Logistics News, Supply Chain News

WA reaches agricultural supply chain project milestone

The first of 11 sites has begun working on critical freight rail upgrades that will revolutionise WA’s agricultural supply chain industry

The Western Australian government has announced a groundbreaking start to its Agricultural Supply Chain Improvement (ASCI) program as it reaches its first major milestone.

A ceremony in Brookton celebrated the first of 11 rail siding upgrades getting underway to maximise grain tonnage able to be delivered to ports, as the $200 million project is set to enhance freight and supply chain capabilities.

Site works have begun in Brookton, with the rail siding upgrades helping make freight transport safer and more efficient during bumper grain harvests.

This first package of the ASCI program is jointly funded by the WA and federal governments, with construction company Multiplant working on the project to connect to the Co-operative Bulk Handling (CBH) grain bin and avoid congestion.

CBH will also invest in rapid loading bins and elevators at all of the 11 rail siding upgrading sides to complete the project.


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The sites include Broomehill, which is set to be the next area to begin construction in March, before Moora and Cranbrook will follow the remaining sites in Avon (Meenaar), Kellerberrin, Dowerin, Konnongorring, Ballidu, Mingenew and Perenjori North.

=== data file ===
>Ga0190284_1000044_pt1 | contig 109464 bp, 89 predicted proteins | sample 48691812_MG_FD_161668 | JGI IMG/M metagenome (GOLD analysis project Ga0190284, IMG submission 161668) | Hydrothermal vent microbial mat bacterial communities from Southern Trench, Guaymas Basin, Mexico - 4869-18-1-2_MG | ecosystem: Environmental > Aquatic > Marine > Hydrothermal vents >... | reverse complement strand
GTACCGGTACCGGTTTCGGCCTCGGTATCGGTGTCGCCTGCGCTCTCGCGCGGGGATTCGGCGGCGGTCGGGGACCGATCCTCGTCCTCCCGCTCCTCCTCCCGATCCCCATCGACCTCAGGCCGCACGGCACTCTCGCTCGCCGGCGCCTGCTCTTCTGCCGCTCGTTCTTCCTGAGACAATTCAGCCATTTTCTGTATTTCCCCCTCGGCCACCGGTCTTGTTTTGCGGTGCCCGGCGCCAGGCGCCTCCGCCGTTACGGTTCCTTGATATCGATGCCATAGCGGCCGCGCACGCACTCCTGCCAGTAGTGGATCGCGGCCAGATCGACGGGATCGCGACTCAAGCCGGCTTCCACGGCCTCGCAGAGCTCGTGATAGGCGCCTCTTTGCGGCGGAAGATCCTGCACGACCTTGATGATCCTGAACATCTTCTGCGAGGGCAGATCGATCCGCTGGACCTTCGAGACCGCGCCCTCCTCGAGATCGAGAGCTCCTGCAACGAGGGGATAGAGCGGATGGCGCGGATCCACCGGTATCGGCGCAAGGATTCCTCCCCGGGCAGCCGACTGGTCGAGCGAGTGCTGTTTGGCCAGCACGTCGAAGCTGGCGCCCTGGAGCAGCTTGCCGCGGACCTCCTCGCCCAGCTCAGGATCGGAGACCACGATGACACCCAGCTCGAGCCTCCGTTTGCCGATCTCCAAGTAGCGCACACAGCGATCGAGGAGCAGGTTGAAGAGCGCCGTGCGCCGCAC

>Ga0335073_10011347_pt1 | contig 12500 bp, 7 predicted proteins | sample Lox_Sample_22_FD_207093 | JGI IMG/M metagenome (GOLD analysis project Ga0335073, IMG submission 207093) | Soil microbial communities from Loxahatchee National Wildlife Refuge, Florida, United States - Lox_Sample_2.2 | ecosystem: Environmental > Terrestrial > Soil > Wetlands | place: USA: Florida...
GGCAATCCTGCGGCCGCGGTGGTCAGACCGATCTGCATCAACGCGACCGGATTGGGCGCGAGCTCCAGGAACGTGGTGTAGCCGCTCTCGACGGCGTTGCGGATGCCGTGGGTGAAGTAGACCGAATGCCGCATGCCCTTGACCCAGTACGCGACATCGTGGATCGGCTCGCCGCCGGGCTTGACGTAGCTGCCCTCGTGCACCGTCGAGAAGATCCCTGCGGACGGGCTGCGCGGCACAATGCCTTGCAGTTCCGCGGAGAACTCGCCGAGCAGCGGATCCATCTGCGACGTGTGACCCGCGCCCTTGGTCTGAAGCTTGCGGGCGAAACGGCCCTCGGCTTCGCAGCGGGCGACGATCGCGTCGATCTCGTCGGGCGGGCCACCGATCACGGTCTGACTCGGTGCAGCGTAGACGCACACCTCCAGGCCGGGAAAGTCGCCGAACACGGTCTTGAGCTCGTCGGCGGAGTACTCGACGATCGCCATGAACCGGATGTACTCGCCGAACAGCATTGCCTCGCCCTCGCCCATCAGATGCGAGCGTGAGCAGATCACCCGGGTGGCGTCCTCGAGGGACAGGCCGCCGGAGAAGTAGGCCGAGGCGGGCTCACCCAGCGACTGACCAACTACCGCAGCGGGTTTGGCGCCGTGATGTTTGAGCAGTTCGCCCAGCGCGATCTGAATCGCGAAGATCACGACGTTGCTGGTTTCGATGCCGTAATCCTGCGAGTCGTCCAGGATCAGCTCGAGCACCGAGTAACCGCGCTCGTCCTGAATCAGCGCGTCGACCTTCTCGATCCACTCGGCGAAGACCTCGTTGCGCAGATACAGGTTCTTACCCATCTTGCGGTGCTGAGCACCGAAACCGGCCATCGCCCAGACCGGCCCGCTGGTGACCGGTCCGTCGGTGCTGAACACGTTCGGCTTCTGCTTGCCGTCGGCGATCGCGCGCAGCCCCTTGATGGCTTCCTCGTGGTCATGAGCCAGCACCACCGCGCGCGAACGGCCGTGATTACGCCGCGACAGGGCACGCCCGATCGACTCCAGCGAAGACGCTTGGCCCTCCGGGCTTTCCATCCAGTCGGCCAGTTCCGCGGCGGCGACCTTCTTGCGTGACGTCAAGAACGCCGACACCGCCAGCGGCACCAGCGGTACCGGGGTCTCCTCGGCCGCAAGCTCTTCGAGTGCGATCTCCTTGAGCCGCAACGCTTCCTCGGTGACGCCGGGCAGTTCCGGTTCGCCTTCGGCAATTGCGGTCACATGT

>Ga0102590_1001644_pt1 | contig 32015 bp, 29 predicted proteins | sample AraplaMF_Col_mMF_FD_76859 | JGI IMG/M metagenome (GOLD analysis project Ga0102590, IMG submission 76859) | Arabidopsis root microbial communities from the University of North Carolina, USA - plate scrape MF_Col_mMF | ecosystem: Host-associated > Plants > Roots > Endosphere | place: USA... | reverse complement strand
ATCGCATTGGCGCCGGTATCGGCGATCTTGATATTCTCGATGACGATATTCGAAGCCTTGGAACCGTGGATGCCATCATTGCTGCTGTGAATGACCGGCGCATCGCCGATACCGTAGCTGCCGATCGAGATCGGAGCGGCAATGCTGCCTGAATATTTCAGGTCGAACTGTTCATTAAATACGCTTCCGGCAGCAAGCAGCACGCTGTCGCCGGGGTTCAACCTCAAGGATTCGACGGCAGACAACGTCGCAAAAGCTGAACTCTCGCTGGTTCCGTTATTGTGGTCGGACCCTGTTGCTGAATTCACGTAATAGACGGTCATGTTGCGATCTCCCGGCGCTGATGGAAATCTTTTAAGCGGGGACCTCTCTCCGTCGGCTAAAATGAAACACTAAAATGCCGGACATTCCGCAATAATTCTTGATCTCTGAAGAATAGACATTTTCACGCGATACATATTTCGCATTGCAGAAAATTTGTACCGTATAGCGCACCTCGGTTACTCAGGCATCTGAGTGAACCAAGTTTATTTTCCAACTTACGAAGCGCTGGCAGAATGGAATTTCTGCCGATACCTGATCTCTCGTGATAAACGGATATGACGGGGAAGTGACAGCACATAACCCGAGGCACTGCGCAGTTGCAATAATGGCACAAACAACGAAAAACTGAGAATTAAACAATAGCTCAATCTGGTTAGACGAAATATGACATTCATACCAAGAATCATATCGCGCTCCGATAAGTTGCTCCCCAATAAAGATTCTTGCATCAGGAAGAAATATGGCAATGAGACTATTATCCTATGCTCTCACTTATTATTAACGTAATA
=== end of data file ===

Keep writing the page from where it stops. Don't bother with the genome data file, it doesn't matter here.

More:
The first package of ASCI funds freight rail upgrades in the area.

WA transport minister Rita Saffioti says the works will help make the state’s agricultural industry, which contributes around $8 billion annually to the economy, more efficient.  

“With WA’s recent run of record-breaking grain harvests, it’s more important than ever to optimise the efficiency of our agricultural freight transport supply chains to manage the increase in product,” Saffioti says.

“As well as an economic boost, the ability to transport more grain by rail will improve community safety and decrease environmental emissions and road maintenance by reducing the need for road freight.”

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